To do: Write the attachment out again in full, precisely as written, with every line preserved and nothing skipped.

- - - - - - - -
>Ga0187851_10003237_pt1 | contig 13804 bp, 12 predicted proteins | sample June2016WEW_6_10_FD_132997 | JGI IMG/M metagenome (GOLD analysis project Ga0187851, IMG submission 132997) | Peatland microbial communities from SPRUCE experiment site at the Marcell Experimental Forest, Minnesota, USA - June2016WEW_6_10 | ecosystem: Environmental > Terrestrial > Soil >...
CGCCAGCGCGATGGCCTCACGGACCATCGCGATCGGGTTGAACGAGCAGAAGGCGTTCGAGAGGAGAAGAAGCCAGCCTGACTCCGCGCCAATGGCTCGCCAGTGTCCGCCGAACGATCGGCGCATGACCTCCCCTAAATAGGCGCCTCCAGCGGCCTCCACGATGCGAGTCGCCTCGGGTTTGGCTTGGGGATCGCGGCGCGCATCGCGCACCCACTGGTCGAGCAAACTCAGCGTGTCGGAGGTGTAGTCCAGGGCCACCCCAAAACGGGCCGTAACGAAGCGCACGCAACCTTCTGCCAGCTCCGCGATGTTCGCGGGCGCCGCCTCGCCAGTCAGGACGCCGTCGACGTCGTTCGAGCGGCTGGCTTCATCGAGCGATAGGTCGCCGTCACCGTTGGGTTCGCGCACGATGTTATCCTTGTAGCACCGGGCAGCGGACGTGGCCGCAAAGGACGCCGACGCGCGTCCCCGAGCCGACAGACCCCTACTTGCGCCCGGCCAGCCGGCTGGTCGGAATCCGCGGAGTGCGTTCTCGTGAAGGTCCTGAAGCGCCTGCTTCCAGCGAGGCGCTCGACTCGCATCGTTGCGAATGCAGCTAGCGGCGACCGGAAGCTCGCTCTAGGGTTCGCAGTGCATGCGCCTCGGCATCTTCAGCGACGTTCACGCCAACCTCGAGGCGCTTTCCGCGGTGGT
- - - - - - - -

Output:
>Ga0187851_10003237_pt1 | contig 13804 bp, 12 predicted proteins | sample June2016WEW_6_10_FD_132997 | JGI IMG/M metagenome (GOLD analysis project Ga0187851, IMG submission 132997) | Peatland microbial communities from SPRUCE experiment site at the Marcell Experimental Forest, Minnesota, USA - June2016WEW_6_10 | ecosystem: Environmental > Terrestrial > Soil >...
CGCCAGCGCGATGGCCTCACGGACCATCGCGATCGGGTTGAACGAGCAGAAGGCGTTCGAGAGGAGAAGAAGCCAGCCTGACTCCGCGCCAATGGCTCGCCAGTGTCCGCCGAACGATCGGCGCATGACCTCCCCTAAATAGGCGCCTCCAGCGGCCTCCACGATGCGAGTCGCCTCGGGTTTGGCTTGGGGATCGCGGCGCGCATCGCGCACCCACTGGTCGAGCAAACTCAGCGTGTCGGAGGTGTAGTCCAGGGCCACCCCAAAACGGGCCGTAACGAAGCGCACGCAACCTTCTGCCAGCTCCGCGATGTTCGCGGGCGCCGCCTCGCCAGTCAGGACGCCGTCGACGTCGTTCGAGCGGCTGGCTTCATCGAGCGATAGGTCGCCGTCACCGTTGGGTTCGCGCACGATGTTATCCTTGTAGCACCGGGCAGCGGACGTGGCCGCAAAGGACGCCGACGCGCGTCCCCGAGCCGACAGACCCCTACTTGCGCCCGGCCAGCCGGCTGGTCGGAATCCGCGGAGTGCGTTCTCGTGAAGGTCCTGAAGCGCCTGCTTCCAGCGAGGCGCTCGACTCGCATCGTTGCGAATGCAGCTAGCGGCGACCGGAAGCTCGCTCTAGGGTTCGCAGTGCATGCGCCTCGGCATCTTCAGCGACGTTCACGCCAACCTCGAGGCGCTTTCCGCGGTGGT